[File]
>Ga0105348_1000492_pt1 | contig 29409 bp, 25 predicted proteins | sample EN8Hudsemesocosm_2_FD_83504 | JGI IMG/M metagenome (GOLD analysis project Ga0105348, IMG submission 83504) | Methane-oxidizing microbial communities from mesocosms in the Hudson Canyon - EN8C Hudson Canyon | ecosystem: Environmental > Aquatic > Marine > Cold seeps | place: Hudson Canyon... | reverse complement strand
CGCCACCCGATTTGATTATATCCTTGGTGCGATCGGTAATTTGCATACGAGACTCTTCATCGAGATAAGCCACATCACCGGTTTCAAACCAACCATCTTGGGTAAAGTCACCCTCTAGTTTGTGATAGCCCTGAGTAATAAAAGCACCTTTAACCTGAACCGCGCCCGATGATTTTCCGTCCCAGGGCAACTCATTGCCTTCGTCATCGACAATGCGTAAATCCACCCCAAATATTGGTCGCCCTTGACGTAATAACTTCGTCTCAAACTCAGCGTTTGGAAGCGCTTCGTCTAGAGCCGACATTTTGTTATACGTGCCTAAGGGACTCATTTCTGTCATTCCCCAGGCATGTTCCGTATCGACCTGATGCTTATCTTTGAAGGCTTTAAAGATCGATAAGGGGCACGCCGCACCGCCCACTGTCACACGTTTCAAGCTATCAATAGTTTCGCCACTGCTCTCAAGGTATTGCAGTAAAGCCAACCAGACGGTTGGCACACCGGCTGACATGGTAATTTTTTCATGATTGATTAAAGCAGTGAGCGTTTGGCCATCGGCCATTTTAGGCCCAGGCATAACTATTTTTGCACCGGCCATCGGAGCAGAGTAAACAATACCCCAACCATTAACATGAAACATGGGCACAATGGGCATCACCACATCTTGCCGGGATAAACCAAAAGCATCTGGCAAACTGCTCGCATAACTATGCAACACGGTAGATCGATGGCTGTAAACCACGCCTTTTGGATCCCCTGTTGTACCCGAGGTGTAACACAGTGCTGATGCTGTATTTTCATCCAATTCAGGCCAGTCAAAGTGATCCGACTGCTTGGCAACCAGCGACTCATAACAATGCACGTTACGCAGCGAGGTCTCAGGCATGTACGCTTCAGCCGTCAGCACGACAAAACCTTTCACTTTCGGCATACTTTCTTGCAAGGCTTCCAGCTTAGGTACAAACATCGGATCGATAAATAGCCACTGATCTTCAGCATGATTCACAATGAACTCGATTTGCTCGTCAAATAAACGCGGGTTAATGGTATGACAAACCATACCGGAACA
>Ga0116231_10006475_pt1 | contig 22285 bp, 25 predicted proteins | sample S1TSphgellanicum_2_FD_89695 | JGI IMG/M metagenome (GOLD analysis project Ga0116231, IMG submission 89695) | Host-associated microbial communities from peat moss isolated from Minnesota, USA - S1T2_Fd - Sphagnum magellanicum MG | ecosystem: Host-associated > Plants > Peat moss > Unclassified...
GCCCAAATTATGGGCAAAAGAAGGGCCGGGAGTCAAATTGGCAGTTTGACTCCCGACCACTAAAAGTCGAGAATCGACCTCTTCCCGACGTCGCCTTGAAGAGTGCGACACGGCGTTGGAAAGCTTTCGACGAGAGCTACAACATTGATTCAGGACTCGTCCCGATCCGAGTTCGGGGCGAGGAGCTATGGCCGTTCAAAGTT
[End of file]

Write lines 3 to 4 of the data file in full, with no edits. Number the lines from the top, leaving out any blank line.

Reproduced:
>Ga0116231_10006475_pt1 | contig 22285 bp, 25 predicted proteins | sample S1TSphgellanicum_2_FD_89695 | JGI IMG/M metagenome (GOLD analysis project Ga0116231, IMG submission 89695) | Host-associated microbial communities from peat moss isolated from Minnesota, USA - S1T2_Fd - Sphagnum magellanicum MG | ecosystem: Host-associated > Plants > Peat moss > Unclassified...
GCCCAAATTATGGGCAAAAGAAGGGCCGGGAGTCAAATTGGCAGTTTGACTCCCGACCACTAAAAGTCGAGAATCGACCTCTTCCCGACGTCGCCTTGAAGAGTGCGACACGGCGTTGGAAAGCTTTCGACGAGAGCTACAACATTGATTCAGGACTCGTCCCGATCCGAGTTCGGGGCGAGGAGCTATGGCCGTTCAAAGTT